• Monika

      So perhaps the Afghanistan Taliban Muslims destroying Bamiyan Buddha statues was not a horrible act of vandalism but really the salvation of all mankind?

  • Jarred H

    The way children think about and perceive things sure can be fascinating.

  • Jen

    She sounds like a pretty bright, clever kid!

  • Caravelle

    Also, please, whatever you do, don’t tell Sally she has her own guardian angel. I’d really like her to continue sleeping through the night.
    I love that line xD

    You know that schoolyard game where someone is counting against a wall, others are supposed to walk up to them and freeze whenever the person turns around to look at them, whoever’s caught moving loses and whoever gets to the end wins ?

    I played it with a bunch of kindergartners after watching too many Weeping Angel episodes and it creeped me out.

    • PlumJo

      Red Light, Green Light!

  • A Reader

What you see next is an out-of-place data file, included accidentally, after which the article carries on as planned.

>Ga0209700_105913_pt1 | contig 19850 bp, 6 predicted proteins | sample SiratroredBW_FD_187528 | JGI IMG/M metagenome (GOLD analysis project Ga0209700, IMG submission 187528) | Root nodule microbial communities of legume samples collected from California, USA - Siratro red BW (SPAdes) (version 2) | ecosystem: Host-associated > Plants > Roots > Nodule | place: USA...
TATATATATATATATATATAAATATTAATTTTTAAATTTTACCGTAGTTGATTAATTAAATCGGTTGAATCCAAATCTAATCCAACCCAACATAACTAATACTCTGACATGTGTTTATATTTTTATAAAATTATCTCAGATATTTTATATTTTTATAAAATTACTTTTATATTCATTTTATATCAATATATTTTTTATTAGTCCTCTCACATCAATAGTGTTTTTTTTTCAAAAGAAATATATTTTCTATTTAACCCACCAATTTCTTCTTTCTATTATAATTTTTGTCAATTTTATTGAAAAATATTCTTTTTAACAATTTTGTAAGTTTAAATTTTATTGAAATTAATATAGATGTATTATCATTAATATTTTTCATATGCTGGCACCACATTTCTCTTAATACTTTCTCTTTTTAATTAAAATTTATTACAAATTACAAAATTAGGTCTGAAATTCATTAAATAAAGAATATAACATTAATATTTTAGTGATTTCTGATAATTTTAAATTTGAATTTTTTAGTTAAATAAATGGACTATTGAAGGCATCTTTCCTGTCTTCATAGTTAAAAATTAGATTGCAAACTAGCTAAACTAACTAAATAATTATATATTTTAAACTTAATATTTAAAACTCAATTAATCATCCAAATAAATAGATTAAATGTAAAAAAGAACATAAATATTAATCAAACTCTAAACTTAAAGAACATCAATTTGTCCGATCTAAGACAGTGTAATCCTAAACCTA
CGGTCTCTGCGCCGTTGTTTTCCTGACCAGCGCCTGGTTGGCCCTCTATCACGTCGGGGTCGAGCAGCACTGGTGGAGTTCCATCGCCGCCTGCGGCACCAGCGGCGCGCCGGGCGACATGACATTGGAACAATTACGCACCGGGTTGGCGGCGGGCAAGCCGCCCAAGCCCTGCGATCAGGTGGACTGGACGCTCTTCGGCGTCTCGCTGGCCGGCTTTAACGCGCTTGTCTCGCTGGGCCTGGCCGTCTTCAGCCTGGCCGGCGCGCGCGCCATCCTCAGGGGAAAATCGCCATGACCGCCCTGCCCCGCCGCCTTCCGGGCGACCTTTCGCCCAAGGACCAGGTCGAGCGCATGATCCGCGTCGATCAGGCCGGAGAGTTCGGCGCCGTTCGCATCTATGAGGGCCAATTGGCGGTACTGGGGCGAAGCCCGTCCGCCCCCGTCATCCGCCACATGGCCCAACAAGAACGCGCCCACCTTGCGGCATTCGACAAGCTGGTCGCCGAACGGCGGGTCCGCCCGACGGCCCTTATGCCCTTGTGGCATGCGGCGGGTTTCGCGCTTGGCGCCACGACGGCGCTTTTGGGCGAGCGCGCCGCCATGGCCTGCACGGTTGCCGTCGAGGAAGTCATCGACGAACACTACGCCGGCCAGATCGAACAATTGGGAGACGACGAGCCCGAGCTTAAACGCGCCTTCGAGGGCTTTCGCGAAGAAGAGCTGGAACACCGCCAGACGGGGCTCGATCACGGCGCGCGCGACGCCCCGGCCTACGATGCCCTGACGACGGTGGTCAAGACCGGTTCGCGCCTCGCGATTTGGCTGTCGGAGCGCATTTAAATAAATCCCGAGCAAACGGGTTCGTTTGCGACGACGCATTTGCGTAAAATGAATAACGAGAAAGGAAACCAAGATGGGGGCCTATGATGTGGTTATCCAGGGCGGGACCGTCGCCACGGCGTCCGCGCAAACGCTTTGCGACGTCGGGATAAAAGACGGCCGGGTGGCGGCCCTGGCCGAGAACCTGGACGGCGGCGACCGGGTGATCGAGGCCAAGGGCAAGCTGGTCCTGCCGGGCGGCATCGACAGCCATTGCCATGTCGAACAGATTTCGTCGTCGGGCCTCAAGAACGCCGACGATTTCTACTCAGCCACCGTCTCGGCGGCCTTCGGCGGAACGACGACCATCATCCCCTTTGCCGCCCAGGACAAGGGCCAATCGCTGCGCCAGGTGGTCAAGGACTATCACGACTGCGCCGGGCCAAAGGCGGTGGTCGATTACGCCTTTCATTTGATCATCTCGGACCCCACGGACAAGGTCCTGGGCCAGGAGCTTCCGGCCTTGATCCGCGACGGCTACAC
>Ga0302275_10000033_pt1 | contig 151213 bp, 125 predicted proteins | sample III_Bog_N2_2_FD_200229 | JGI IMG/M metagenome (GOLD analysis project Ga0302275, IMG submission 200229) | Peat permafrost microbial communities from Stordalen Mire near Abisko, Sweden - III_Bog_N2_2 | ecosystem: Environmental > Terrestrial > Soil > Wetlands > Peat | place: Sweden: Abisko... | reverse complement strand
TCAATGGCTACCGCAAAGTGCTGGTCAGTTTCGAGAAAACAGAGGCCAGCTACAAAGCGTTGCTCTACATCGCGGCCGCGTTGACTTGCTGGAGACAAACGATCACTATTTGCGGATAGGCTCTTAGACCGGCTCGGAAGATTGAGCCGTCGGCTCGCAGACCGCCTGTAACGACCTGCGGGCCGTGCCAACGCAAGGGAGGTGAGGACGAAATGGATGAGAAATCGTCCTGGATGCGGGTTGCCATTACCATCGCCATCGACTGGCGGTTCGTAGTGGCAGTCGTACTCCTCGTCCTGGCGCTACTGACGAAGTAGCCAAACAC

I need to go watch Blink now.

  • The Other Weirdo

    The most malevolent life form evolution ever produced. In fact, they are so evil, they can completely distract me from work by making me read this whole discussion. :)

  • Niemand

    Random thought about this episode: It occurred to me that angels are particularly terrifying for much the same reason that clowns are: Because a being that goes through that much trouble to look benevolent and helpful must have some really, really terrible plans. In other words, it demonstrates malevolence aforethought: They’re specifically trying to lure people in by looking like “good” beings.